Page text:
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Why Martingale is a Losing System?

Martingale Trading Strategy
Written by Andy

he Martingale System is one trading system that many people have heard of, but may not know the name. It was originally proposed as a gambling system, has been used a lot in Forex circles where sometimes it has been coded into Forex robots or expert advisors, and it is fundamentally flawed but still attracts an audience.

The system was made famous by an eighteenth century French mathematician. It can be summarized as a system of “doubling down” when you lose. Often explained in the context of roulette, where you would randomly bet on either red or black, it requires that each time you lose you double your next bet.

If you bet one on the first spin, and you won, you would be up one.

If you bet one on the first spin and lost, you would bet two on the second spin. If this wins, then the increased bet means that you would be up one overall.

Say the second bet above loses, you have lost three so far. Your third bet would double the second, so you gamble four. If you win this time, you again are one up overall.

It’s easy to see that the amount you have to bet increases rapidly, so you need large cash reserves to continue gambling – and each time after a winning bet, you finish with an overall profit of one. In fact, you will never have a series of bets, finishing with a win, where you profit more than one.

If you start with an infinite amount of money, you will always be able to place the next bet, so in simple terms you are “guaranteed” to win one, in the end. As no-one actually has an infinite amount of money, there is bound to be a losing streak, sooner or later, which is long enough to wipe you out. You can see that the risk to reward ratio is heavily weighted against you too, considering the system as a whole.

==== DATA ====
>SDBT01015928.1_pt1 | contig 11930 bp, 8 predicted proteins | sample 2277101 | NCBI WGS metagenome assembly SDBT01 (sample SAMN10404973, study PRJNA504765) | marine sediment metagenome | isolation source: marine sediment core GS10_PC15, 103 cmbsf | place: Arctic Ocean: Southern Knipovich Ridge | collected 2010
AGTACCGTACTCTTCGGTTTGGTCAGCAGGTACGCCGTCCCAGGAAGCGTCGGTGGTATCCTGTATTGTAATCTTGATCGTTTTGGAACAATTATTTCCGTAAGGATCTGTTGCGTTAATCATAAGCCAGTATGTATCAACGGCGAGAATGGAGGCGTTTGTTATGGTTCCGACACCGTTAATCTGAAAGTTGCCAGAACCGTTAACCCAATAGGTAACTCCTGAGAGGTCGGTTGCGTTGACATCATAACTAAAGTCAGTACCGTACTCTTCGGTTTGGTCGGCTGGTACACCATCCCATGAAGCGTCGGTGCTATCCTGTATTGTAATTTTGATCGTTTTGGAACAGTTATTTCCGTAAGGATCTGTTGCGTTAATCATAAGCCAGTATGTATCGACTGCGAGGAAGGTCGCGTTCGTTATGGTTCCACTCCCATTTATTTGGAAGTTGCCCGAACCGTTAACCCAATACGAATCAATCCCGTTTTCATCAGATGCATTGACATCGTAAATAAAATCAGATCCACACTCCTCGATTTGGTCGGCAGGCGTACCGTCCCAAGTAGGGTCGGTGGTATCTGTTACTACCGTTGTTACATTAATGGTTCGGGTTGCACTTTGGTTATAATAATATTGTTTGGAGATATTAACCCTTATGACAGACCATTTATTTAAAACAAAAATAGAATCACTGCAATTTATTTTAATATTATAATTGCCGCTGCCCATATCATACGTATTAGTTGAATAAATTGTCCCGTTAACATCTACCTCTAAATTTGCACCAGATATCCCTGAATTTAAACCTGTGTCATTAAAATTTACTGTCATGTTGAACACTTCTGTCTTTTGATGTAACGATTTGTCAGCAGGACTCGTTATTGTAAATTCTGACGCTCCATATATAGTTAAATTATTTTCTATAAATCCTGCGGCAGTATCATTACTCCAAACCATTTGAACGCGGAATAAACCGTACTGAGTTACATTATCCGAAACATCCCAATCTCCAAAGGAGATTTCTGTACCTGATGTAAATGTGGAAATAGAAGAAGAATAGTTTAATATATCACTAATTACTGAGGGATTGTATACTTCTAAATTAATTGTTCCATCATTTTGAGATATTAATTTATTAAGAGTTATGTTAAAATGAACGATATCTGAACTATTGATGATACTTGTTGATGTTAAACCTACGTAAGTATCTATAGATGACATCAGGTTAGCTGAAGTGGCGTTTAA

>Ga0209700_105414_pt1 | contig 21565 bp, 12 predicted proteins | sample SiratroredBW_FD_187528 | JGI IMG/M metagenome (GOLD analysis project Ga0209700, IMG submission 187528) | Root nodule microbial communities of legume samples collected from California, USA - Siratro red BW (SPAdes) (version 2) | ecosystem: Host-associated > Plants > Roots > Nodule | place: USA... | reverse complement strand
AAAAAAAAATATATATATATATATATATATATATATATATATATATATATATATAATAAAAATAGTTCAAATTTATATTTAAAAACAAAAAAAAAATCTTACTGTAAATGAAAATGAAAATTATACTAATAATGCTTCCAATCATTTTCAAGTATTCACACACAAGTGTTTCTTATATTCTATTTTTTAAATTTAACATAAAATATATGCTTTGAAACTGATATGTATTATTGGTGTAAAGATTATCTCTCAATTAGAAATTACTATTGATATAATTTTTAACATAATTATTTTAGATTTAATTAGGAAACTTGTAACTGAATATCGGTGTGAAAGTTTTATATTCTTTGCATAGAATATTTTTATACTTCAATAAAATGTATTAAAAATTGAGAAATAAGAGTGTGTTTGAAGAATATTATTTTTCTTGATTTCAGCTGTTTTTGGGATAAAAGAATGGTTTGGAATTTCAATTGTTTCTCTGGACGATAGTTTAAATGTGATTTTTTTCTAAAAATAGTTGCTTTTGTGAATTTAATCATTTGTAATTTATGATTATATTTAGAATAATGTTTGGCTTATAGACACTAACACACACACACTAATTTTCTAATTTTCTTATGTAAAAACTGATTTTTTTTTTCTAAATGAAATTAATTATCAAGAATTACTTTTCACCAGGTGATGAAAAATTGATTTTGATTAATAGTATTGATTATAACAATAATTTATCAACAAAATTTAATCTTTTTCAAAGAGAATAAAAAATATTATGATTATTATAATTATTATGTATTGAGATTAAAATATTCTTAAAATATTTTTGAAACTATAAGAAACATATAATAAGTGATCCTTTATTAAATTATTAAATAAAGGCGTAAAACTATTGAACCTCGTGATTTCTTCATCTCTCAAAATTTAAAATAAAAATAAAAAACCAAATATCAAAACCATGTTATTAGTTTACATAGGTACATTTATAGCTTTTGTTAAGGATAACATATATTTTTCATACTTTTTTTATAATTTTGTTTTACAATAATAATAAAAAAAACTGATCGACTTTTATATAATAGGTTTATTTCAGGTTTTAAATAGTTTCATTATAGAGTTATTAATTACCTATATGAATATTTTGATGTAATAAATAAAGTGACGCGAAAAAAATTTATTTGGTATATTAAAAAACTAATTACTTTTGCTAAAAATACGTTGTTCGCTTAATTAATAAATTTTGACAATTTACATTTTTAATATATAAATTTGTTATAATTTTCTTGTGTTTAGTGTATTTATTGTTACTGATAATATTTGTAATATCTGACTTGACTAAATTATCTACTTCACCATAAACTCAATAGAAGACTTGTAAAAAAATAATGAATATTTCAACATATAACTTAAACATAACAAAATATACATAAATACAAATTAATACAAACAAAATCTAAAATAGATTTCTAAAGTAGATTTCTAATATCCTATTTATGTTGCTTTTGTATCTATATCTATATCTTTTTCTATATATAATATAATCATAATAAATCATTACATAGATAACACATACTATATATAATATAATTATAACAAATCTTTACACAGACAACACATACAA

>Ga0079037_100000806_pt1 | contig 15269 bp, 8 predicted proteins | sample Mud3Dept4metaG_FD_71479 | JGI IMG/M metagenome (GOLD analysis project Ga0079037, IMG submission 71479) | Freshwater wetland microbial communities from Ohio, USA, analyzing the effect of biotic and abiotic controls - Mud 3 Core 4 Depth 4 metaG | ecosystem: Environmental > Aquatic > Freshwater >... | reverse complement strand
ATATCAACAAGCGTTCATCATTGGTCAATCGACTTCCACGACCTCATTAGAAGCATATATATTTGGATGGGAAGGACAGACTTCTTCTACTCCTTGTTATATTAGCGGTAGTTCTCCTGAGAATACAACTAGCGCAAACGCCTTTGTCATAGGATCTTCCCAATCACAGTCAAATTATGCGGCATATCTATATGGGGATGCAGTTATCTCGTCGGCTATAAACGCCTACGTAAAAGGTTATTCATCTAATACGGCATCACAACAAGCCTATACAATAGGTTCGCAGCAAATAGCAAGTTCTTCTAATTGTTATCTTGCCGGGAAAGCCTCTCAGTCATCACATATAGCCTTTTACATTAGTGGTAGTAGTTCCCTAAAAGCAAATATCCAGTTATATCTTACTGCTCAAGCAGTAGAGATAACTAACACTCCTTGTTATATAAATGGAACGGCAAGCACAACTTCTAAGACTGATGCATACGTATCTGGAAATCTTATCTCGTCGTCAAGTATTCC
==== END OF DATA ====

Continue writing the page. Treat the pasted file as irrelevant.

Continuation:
Even on the roulette table, it does not work out favourably. Recall that there are 37 slots, and only 18 reds and 18 blacks, so there is a bias in favour of the bank which is bound to make even an infinitely funded gambler lose in the end.

When you apply this type of system to trading, whether it is betting on Forex to go up or down, or using Contracts for Difference on any financial security choosing randomly to go long or short, you might think that if the price goes up as often as it goes down, the Martingale System could work, subject to having sufficient funding. That idea ignores the simple reality that trading costs money (remember brokers do make a living), and that money is often taken via spreads, interest charges, or sometimes commissions. Just like the double zero on the roulette wheel, even with an enormous amount of funds you are still bound to come out a loser.

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